U.S. trade official called India’s Mastercard ban ‘draconian’

New Delhi, Sept. 19 (BNA): A senior US trade official has privately criticized India’s decision in July to ban MasterCard Inc. from issuing new cards, calling it an “extremely draconian” move that caused “panic”.

The documents show frustration within the US government after India’s central bank banned the issuance of new cards by American Express and Diners Club International in April, and then took similar action against MasterCard in July, according to US government emails, Reuters reported.

The Reserve Bank of India accuses the companies of breaching local data storage rules. The ban does not affect existing customers.

The ban on Mastercard – a major payment network in India along with Visa – sparked a flurry of emails between US officials in Washington and India as they discussed next steps with Mastercard, including approaching the RBI, government emails show.

Lynch, Deputy Assistant US Trade Representative for South and Central Asia, wrote on July 16, two days later: “We are starting to hear from stakeholders about some of the drastic measures the Reserve Bank of India has taken over the past two days.” MasterCard Announcement.

“It appears that some others (Amex and diners) may have been affected by similar actions recently,” Lynch wrote, asking colleagues in India to contact the central bank’s contacts.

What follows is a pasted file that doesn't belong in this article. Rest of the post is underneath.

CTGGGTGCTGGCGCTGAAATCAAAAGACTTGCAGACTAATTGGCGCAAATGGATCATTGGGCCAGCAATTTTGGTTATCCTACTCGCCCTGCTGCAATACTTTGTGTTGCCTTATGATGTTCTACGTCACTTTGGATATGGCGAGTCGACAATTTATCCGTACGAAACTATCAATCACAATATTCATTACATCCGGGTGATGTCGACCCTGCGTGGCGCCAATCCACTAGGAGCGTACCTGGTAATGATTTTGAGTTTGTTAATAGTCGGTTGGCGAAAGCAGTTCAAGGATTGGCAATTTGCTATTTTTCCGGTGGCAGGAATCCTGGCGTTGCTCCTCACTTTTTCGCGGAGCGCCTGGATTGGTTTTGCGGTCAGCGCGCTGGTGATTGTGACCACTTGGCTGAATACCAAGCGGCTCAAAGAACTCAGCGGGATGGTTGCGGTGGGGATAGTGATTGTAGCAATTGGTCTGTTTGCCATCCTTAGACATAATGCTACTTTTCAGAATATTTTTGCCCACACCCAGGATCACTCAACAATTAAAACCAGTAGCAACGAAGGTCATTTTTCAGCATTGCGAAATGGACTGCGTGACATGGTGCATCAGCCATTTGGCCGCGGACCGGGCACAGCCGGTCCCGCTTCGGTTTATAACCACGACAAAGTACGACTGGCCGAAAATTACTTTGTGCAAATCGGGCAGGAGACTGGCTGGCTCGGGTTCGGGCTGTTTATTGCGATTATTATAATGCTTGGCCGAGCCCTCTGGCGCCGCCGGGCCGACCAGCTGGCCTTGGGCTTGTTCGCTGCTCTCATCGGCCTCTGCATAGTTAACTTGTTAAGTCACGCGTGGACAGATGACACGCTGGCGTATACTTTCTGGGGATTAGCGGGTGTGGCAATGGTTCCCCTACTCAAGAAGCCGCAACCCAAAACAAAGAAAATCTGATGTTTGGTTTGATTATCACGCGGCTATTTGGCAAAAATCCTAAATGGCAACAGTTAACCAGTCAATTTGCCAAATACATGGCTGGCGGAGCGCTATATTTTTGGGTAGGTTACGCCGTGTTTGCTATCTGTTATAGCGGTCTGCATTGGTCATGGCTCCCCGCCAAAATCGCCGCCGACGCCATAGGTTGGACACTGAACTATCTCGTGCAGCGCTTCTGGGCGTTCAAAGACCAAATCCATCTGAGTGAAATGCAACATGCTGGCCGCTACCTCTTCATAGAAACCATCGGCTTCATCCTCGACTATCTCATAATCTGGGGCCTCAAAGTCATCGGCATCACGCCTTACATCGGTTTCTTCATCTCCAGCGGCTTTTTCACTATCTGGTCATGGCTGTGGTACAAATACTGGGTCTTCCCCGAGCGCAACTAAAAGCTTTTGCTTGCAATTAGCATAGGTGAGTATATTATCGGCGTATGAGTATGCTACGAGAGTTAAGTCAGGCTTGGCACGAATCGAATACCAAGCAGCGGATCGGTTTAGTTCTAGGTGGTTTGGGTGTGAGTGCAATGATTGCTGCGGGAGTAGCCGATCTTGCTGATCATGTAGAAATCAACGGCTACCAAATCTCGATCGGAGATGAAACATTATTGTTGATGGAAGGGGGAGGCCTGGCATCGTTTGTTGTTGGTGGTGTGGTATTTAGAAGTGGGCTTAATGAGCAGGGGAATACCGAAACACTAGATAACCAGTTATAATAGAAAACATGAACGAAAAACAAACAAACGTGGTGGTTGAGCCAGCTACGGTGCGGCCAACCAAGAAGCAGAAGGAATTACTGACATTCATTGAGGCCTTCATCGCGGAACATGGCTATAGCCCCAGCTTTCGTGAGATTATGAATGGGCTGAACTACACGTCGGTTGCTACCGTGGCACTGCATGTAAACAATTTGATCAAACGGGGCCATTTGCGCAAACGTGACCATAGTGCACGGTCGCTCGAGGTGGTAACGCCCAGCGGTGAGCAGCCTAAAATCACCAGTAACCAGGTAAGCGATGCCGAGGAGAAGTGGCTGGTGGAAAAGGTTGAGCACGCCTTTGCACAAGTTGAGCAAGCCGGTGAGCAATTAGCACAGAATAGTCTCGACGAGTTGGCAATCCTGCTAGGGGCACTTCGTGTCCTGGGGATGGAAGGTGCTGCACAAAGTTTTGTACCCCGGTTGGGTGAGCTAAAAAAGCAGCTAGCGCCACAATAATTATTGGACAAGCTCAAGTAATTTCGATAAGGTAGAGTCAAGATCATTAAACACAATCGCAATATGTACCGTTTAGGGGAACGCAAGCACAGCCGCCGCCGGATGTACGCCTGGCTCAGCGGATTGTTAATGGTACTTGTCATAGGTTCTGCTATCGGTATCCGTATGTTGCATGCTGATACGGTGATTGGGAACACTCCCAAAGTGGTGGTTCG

Lynch, spokesmen for the Office of the United States Trade Representative and the US Embassy in New Delhi did not respond to requests for comment. The US government has not publicly commented on Mastercard’s ban.

The Reserve Bank of India did not immediately respond.

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“We’ve had a very constructive engagement with the Indian and US governments over the past few weeks and appreciate their support,” a MasterCard spokesperson told Reuters. He said this includes discussions with the Reserve Bank of India, and that Mastercard “has made good progress” as it looks to resolve the situation quickly.

MasterCard considers India as a major growth market. In 2019, she said she was “optimistic about India,” a country where she has placed big investment bets and established research and technology hubs.

The MasterCard ban has alarmed the company and rattled India’s financial sector as partner Indian banks fear a hit to their income as they struggle to partner quickly with new card delivery networks.

The Reserve Bank of India (RBI) acted against MasterCard because it “was found to be incompatible” with 2018 rules despite “a significant amount of time and sufficient opportunities”.

The rules, which require foreign card networks to store Indian payments data locally for “unrestricted supervisory access”, were implemented after lobbying efforts by US companies soured trade ties between New Delhi and Washington.

Mastercard said it was “disappointed” with the decision. The company told Reuters it had submitted an additional audit report to the Reserve Bank of India before the ban took effect on July 22.

US government emails show there is hope that things will be settled before then.

In one, Lynch told colleagues the concept was that “the Reserve Bank of India has the information they need and they hope to respond appropriately.” But as the ban approached, he wrote, “If the RBI does not change course, I am sure panic will resume.”

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Days later, he wrote that Mastercard continues to “publish the entire court press” in Washington.

HF

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